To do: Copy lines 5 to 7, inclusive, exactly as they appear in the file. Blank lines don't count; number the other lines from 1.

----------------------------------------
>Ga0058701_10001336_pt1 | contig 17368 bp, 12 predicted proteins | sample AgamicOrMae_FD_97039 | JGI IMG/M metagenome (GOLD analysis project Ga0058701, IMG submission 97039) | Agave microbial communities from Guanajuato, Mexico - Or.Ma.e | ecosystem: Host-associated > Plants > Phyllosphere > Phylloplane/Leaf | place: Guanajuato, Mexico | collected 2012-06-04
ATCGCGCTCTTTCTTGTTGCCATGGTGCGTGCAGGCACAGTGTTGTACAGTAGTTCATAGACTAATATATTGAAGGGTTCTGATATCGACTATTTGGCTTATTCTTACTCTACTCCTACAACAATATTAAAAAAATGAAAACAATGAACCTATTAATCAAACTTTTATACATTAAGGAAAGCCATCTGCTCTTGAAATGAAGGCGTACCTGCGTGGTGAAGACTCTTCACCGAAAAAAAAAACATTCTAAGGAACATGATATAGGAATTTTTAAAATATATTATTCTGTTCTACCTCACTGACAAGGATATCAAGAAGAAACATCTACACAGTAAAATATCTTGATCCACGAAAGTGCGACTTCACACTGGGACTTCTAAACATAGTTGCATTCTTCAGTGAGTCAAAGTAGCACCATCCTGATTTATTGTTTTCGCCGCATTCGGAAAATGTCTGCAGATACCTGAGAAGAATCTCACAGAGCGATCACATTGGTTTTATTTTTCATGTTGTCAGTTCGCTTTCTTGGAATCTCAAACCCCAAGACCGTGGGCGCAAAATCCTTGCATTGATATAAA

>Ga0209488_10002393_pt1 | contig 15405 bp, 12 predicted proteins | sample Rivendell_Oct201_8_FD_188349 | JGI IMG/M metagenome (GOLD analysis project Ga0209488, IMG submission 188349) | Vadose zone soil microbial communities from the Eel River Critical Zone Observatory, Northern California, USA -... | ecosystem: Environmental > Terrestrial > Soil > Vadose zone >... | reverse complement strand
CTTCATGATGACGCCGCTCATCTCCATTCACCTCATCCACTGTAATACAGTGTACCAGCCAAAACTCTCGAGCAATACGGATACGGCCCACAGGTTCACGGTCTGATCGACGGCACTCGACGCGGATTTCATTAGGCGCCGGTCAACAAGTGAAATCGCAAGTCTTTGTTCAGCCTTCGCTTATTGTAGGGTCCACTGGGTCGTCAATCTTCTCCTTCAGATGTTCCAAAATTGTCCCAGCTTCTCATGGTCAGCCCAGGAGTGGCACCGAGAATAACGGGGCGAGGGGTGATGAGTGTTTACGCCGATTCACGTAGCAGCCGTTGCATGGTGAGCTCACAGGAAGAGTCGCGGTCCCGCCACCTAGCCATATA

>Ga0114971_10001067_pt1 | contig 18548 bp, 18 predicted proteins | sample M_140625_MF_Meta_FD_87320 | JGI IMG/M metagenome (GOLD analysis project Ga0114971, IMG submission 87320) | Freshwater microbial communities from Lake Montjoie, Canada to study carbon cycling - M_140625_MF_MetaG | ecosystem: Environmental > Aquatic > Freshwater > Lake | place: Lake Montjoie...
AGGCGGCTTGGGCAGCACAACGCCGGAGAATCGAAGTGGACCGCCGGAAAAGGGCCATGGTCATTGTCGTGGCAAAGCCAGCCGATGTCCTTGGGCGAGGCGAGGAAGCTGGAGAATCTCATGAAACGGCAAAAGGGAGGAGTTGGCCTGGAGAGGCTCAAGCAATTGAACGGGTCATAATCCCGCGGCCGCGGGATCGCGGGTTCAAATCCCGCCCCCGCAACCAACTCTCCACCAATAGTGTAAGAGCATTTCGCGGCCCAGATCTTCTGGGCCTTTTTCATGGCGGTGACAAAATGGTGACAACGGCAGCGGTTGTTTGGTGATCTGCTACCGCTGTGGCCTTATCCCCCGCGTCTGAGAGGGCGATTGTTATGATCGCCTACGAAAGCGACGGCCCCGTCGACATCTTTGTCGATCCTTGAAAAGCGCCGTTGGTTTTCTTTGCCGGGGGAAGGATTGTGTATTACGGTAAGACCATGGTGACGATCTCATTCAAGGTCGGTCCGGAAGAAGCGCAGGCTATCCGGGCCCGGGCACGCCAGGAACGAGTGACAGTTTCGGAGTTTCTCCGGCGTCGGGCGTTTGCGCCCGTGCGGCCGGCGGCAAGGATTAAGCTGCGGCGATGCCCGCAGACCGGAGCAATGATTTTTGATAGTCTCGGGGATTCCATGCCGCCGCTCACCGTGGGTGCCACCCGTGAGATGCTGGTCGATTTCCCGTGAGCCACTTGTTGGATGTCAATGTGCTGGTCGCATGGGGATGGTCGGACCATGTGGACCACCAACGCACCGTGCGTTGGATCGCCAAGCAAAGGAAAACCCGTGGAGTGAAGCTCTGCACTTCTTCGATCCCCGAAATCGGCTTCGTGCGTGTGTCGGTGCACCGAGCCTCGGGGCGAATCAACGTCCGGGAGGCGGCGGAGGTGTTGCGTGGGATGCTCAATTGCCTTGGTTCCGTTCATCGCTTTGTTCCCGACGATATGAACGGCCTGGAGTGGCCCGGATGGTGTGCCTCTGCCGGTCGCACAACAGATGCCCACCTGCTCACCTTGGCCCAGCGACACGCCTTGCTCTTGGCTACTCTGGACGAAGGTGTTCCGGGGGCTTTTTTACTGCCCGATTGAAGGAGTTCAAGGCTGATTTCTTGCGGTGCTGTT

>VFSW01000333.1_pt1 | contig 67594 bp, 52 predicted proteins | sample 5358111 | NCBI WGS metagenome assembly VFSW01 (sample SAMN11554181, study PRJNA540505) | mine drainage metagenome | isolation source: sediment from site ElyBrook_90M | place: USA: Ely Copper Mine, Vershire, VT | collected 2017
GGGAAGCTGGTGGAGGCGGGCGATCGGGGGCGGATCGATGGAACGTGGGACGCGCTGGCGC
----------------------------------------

>Ga0114971_10001067_pt1 | contig 18548 bp, 18 predicted proteins | sample M_140625_MF_Meta_FD_87320 | JGI IMG/M metagenome (GOLD analysis project Ga0114971, IMG submission 87320) | Freshwater microbial communities from Lake Montjoie, Canada to study carbon cycling - M_140625_MF_MetaG | ecosystem: Environmental > Aquatic > Freshwater > Lake | place: Lake Montjoie...
AGGCGGCTTGGGCAGCACAACGCCGGAGAATCGAAGTGGACCGCCGGAAAAGGGCCATGGTCATTGTCGTGGCAAAGCCAGCCGATGTCCTTGGGCGAGGCGAGGAAGCTGGAGAATCTCATGAAACGGCAAAAGGGAGGAGTTGGCCTGGAGAGGCTCAAGCAATTGAACGGGTCATAATCCCGCGGCCGCGGGATCGCGGGTTCAAATCCCGCCCCCGCAACCAACTCTCCACCAATAGTGTAAGAGCATTTCGCGGCCCAGATCTTCTGGGCCTTTTTCATGGCGGTGACAAAATGGTGACAACGGCAGCGGTTGTTTGGTGATCTGCTACCGCTGTGGCCTTATCCCCCGCGTCTGAGAGGGCGATTGTTATGATCGCCTACGAAAGCGACGGCCCCGTCGACATCTTTGTCGATCCTTGAAAAGCGCCGTTGGTTTTCTTTGCCGGGGGAAGGATTGTGTATTACGGTAAGACCATGGTGACGATCTCATTCAAGGTCGGTCCGGAAGAAGCGCAGGCTATCCGGGCCCGGGCACGCCAGGAACGAGTGACAGTTTCGGAGTTTCTCCGGCGTCGGGCGTTTGCGCCCGTGCGGCCGGCGGCAAGGATTAAGCTGCGGCGATGCCCGCAGACCGGAGCAATGATTTTTGATAGTCTCGGGGATTCCATGCCGCCGCTCACCGTGGGTGCCACCCGTGAGATGCTGGTCGATTTCCCGTGAGCCACTTGTTGGATGTCAATGTGCTGGTCGCATGGGGATGGTCGGACCATGTGGACCACCAACGCACCGTGCGTTGGATCGCCAAGCAAAGGAAAACCCGTGGAGTGAAGCTCTGCACTTCTTCGATCCCCGAAATCGGCTTCGTGCGTGTGTCGGTGCACCGAGCCTCGGGGCGAATCAACGTCCGGGAGGCGGCGGAGGTGTTGCGTGGGATGCTCAATTGCCTTGGTTCCGTTCATCGCTTTGTTCCCGACGATATGAACGGCCTGGAGTGGCCCGGATGGTGTGCCTCTGCCGGTCGCACAACAGATGCCCACCTGCTCACCTTGGCCCAGCGACACGCCTTGCTCTTGGCTACTCTGGACGAAGGTGTTCCGGGGGCTTTTTTACTGCCCGATTGAAGGAGTTCAAGGCTGATTTCTTGCGGTGCTGTT

>VFSW01000333.1_pt1 | contig 67594 bp, 52 predicted proteins | sample 5358111 | NCBI WGS metagenome assembly VFSW01 (sample SAMN11554181, study PRJNA540505) | mine drainage metagenome | isolation source: sediment from site ElyBrook_90M | place: USA: Ely Copper Mine, Vershire, VT | collected 2017